Conservative Member of Parliament Rob Anders is widely considered something of a buffoon. Anders is prone to making outlandish, offensive statements and when he’s not doing that, he’s doing a pretty bad job at his actual job.
The probable virgin has been kicked out of parliamentary committees for falling asleep during meetings. He has a fondness for accusing anyone he disagrees with of valorizing Vladimir Putin and Mao Zedong. And he was the only MP to vote against giving Nelson Mandela honouary Canadian citizenship in 2001 (when Mandela died last December, Anders referred the CBC to an obituary that called the venerated anti-apartheid activist and first black South African president a “terrorist”).
But the oft-embattled MP — he’s survived numerous nomination and electoral challenges — is not without his fans. Chief among appears to be Calgary Sun columnist Ian Robinson, who devoted his Sunday column to fanboying over Anders, whom he calls “a wild man.”
He looks like he can bench press a Volkswagen Beetle — which, in a political world inhabited by doughy pencil necks, is pretty cool. He’s really pleasant and friendly in person. And yet he says wild and angry stuff all the time.
He says wild and angry stuff all the time? That’s not what most people want out of politicians. What kind of wild and angry stuff is he saying? Well, there was that time he compared the 2008 Beijing Olympics to the 1938 Berlin Olympics hosted by the Nazi regime, or when he sent a thank-you note to Canadian soldiers in Afghanistan with the message, “When in doubt, pull the trigger.”
It’s hard to know what Anders’s most memorable lines are, but it’s this special brand of honesty that leads Robinson to claim his favourite MP “lives in technicolour,” unlike those other politicians. So dreary, most politicians. Always hiding from the P.C. police. Not Rob Anders, though!
Robinson also loves that Anders is “one of those rare guys in government who actually hates government,” because “we need guys like that.” (Do we really need people in government who hate the institution they’ve chosen to be a part of? Who want to dismantle the state, but will in the meantime accept generous paychecks from the state? Seems counterintuitive to me, but I’m no Calgary Sun columnist, so what do I know.)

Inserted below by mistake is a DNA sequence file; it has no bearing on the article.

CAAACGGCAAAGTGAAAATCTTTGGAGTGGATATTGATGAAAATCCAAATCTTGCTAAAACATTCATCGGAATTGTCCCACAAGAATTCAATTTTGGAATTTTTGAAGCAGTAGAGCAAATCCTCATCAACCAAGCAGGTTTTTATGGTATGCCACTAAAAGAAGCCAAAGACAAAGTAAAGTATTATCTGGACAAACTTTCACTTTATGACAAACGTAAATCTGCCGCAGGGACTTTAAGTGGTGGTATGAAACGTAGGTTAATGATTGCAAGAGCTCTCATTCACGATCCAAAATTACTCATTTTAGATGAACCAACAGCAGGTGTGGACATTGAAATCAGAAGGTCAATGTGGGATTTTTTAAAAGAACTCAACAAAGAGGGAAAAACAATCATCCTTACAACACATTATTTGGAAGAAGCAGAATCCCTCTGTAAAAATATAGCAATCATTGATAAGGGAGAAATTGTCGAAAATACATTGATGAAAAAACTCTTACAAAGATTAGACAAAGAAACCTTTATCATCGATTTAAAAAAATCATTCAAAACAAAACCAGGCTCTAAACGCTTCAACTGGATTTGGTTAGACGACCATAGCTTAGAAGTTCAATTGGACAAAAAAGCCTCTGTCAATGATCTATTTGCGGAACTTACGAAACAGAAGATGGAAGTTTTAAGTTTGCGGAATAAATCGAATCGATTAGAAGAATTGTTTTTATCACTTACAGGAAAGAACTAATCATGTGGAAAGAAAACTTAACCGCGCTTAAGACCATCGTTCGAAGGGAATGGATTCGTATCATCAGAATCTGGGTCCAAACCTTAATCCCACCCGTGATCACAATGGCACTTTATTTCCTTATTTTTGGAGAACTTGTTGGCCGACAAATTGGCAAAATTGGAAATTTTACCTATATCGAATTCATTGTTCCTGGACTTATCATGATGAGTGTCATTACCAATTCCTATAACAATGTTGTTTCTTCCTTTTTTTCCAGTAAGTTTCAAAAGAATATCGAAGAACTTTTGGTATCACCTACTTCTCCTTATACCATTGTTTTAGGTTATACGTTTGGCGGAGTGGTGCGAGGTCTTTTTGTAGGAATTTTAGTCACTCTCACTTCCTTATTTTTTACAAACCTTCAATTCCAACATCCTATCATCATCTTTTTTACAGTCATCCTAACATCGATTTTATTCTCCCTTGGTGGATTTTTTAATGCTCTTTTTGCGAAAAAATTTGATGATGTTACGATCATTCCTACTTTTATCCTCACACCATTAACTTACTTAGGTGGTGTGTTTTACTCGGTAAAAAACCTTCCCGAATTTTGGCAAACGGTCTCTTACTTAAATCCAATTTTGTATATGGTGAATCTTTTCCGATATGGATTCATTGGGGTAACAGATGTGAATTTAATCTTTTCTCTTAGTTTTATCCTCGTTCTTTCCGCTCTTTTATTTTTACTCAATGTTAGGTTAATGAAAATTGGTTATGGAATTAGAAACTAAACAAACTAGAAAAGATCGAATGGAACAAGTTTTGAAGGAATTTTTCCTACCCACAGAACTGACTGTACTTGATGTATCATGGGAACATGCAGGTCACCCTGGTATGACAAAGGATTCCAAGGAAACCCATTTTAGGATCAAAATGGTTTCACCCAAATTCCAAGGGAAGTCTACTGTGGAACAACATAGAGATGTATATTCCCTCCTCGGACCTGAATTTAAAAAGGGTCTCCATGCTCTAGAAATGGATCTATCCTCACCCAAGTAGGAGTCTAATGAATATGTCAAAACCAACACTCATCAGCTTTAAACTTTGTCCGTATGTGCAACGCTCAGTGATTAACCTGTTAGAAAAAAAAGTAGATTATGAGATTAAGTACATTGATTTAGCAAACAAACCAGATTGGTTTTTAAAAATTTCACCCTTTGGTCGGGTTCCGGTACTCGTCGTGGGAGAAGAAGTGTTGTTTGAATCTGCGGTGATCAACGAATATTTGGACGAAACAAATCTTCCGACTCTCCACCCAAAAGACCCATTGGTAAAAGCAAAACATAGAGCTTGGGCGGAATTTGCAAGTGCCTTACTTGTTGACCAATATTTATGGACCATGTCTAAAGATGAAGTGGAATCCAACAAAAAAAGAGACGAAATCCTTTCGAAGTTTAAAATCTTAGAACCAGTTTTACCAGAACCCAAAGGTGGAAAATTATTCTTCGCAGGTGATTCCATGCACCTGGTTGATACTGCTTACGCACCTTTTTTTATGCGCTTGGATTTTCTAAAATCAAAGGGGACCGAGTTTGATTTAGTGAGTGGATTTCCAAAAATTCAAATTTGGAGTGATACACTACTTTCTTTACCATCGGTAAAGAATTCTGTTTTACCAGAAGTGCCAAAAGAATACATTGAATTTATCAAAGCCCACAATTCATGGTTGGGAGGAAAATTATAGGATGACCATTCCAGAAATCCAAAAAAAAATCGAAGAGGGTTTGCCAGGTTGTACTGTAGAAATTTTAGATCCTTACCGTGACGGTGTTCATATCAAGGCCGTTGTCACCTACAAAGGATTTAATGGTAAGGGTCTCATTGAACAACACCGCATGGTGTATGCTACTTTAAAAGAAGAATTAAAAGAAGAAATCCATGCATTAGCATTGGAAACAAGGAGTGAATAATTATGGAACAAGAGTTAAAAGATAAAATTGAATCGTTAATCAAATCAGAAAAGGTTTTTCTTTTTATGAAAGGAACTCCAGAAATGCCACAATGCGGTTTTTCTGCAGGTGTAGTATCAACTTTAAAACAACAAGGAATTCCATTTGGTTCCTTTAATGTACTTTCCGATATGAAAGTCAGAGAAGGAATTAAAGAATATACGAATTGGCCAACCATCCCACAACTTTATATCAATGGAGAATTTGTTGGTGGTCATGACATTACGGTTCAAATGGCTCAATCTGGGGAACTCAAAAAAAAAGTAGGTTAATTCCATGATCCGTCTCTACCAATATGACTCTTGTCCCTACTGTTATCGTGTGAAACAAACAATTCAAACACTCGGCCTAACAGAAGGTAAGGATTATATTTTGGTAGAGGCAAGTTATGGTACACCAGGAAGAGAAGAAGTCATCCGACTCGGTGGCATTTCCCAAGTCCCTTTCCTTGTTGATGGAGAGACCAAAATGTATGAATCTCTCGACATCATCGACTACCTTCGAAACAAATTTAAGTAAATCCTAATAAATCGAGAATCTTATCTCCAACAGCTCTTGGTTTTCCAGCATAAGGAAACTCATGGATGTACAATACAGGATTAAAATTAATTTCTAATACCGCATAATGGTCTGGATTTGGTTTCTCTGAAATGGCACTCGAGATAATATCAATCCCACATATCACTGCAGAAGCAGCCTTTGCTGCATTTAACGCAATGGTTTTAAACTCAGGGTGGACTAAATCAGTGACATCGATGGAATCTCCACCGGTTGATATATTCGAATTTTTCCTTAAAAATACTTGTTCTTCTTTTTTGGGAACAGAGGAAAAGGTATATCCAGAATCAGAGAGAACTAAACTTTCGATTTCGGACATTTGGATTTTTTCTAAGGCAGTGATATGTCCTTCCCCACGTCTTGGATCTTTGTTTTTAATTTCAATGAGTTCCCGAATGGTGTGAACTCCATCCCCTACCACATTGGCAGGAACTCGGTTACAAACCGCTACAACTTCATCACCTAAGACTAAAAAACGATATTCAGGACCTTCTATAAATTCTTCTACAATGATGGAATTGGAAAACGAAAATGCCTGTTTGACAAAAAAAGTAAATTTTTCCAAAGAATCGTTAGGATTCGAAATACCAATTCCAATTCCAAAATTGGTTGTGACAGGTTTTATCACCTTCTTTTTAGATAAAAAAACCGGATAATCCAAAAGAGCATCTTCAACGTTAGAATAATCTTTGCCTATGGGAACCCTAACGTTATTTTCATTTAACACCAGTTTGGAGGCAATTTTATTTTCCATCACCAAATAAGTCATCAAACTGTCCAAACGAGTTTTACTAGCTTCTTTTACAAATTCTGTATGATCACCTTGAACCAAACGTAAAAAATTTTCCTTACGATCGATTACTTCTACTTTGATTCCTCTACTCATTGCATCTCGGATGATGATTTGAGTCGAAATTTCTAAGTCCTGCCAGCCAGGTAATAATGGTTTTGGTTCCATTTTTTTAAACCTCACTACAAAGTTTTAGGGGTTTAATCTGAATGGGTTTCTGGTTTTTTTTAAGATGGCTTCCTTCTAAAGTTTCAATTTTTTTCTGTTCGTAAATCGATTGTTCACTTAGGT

In defence of Anders and, undoubtedly, his own right-wing small-government politics, Robinson cites (and mischaracterizes) a Harvard study on government spending.
There’s a dandy paper out of Harvard that shows that when government spends money in a jurisdiction — on anything — bad things happen.
Really, Ian Robinson? When any government spends any amount of money on anything, “bad things happen”? This seems implausible, to say the least, but please continue.
The districts of powerful pork barrel politicians in the U.S. were studied. Because they got more federal money than other jurisdictions, the authors of the study expected the state economy to benefit.
They were wrong. The more federal money that poured in, private companies earned less and responded by cutting payroll, research and development and reduced capital spending by 15%.
Well, okay. The study looks at politicians who move into powerful positions (such as chairing important congressional committees) and the “spending shocks” those politicians often create in their home states. “Pork barrel politician” is a derogatory term, and a deserved one, that implies politicians commissioning spending simply to move money into the area they represent. Usually they do this in an effort to fund popular initiatives or to create jobs, but pork spending is not known for being thoroughly considered from an economic standpoint.
If a study looking into the effectiveness of government spending looks at a type of government spending infamous for being ineffective and then finds that government spending to be ineffective, it’s probably not reflective of any and all government spending, which is pretty much the exact opposite of what Robinson claims:
It looks as though the very act of government spending is bad for economies.
No, Ian Robinson, it doesn’t look like that at all.
What’s especially delightful about Robinson’s failed foray into economic theory is that even he acknowledges his hero, Rob “wild man” Anders, doesn’t think that much about his ideas.
Even if Anders never read that paper, and I doubt he has, he intuitively understands bigger government means smaller citizens.
He doesn’t need education, man, he’s got intuition! Education is provided by the government in this socialist hellhole country, anyway. Right-thinking men like Anders and Robinson should know better than to trust their brains to the government.
Robinson dedicated his column to Anders this week because the latter is facing yet another nomination challenge. Even though the Sun Media chain’s decidedly conservative bent isn’t a secret, it’s bizarre to see a columnist stan so hard for a particular politician. It’s especially distasteful to see a columnist defend Anders, specifically, seemingly because of the many horrible things he’s said and done.
Update: Some of Anders’ greatest hits have been compiled by
Deep Rogue Ram the Environment Canada Wildlife Service.
[Calgary Sun] [image via Wikimedia Commons]